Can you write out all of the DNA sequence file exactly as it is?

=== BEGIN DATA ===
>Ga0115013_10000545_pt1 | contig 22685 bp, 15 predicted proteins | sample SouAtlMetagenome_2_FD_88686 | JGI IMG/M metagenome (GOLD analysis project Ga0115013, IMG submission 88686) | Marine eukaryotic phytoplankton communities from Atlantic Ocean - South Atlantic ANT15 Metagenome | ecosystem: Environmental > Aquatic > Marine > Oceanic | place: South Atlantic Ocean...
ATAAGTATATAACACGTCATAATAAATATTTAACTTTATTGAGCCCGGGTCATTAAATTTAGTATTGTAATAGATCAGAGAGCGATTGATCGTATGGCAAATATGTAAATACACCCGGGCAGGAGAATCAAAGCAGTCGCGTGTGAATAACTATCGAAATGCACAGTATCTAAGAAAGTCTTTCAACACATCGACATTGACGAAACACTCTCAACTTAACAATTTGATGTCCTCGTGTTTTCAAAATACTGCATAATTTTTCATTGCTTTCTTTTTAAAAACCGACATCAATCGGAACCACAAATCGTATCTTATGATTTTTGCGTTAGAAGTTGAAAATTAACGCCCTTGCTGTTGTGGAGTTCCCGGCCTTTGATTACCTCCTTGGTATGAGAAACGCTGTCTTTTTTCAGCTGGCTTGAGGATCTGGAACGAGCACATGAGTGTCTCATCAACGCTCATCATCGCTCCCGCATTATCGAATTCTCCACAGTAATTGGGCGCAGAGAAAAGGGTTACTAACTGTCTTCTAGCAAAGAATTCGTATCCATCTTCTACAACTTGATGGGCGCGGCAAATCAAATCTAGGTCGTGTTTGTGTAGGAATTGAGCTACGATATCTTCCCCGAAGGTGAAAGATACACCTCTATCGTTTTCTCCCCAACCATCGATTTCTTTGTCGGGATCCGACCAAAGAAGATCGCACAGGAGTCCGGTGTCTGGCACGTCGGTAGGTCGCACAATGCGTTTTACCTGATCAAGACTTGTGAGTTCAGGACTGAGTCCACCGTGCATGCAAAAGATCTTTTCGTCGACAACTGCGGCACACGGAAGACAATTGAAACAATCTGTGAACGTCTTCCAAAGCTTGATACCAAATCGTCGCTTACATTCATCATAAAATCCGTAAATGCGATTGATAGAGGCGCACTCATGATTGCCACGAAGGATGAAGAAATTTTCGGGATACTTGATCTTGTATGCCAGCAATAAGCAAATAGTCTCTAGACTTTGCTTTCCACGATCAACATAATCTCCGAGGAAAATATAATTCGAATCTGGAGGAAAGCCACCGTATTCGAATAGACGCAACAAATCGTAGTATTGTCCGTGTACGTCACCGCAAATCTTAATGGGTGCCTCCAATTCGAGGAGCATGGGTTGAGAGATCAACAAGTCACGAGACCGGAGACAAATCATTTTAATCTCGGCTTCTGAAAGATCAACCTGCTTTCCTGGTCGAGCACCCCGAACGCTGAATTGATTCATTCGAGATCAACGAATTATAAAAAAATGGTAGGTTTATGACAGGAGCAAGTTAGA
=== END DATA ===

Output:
>Ga0115013_10000545_pt1 | contig 22685 bp, 15 predicted proteins | sample SouAtlMetagenome_2_FD_88686 | JGI IMG/M metagenome (GOLD analysis project Ga0115013, IMG submission 88686) | Marine eukaryotic phytoplankton communities from Atlantic Ocean - South Atlantic ANT15 Metagenome | ecosystem: Environmental > Aquatic > Marine > Oceanic | place: South Atlantic Ocean...
ATAAGTATATAACACGTCATAATAAATATTTAACTTTATTGAGCCCGGGTCATTAAATTTAGTATTGTAATAGATCAGAGAGCGATTGATCGTATGGCAAATATGTAAATACACCCGGGCAGGAGAATCAAAGCAGTCGCGTGTGAATAACTATCGAAATGCACAGTATCTAAGAAAGTCTTTCAACACATCGACATTGACGAAACACTCTCAACTTAACAATTTGATGTCCTCGTGTTTTCAAAATACTGCATAATTTTTCATTGCTTTCTTTTTAAAAACCGACATCAATCGGAACCACAAATCGTATCTTATGATTTTTGCGTTAGAAGTTGAAAATTAACGCCCTTGCTGTTGTGGAGTTCCCGGCCTTTGATTACCTCCTTGGTATGAGAAACGCTGTCTTTTTTCAGCTGGCTTGAGGATCTGGAACGAGCACATGAGTGTCTCATCAACGCTCATCATCGCTCCCGCATTATCGAATTCTCCACAGTAATTGGGCGCAGAGAAAAGGGTTACTAACTGTCTTCTAGCAAAGAATTCGTATCCATCTTCTACAACTTGATGGGCGCGGCAAATCAAATCTAGGTCGTGTTTGTGTAGGAATTGAGCTACGATATCTTCCCCGAAGGTGAAAGATACACCTCTATCGTTTTCTCCCCAACCATCGATTTCTTTGTCGGGATCCGACCAAAGAAGATCGCACAGGAGTCCGGTGTCTGGCACGTCGGTAGGTCGCACAATGCGTTTTACCTGATCAAGACTTGTGAGTTCAGGACTGAGTCCACCGTGCATGCAAAAGATCTTTTCGTCGACAACTGCGGCACACGGAAGACAATTGAAACAATCTGTGAACGTCTTCCAAAGCTTGATACCAAATCGTCGCTTACATTCATCATAAAATCCGTAAATGCGATTGATAGAGGCGCACTCATGATTGCCACGAAGGATGAAGAAATTTTCGGGATACTTGATCTTGTATGCCAGCAATAAGCAAATAGTCTCTAGACTTTGCTTTCCACGATCAACATAATCTCCGAGGAAAATATAATTCGAATCTGGAGGAAAGCCACCGTATTCGAATAGACGCAACAAATCGTAGTATTGTCCGTGTACGTCACCGCAAATCTTAATGGGTGCCTCCAATTCGAGGAGCATGGGTTGAGAGATCAACAAGTCACGAGACCGGAGACAAATCATTTTAATCTCGGCTTCTGAAAGATCAACCTGCTTTCCTGGTCGAGCACCCCGAACGCTGAATTGATTCATTCGAGATCAACGAATTATAAAAAAATGGTAGGTTTATGACAGGAGCAAGTTAGA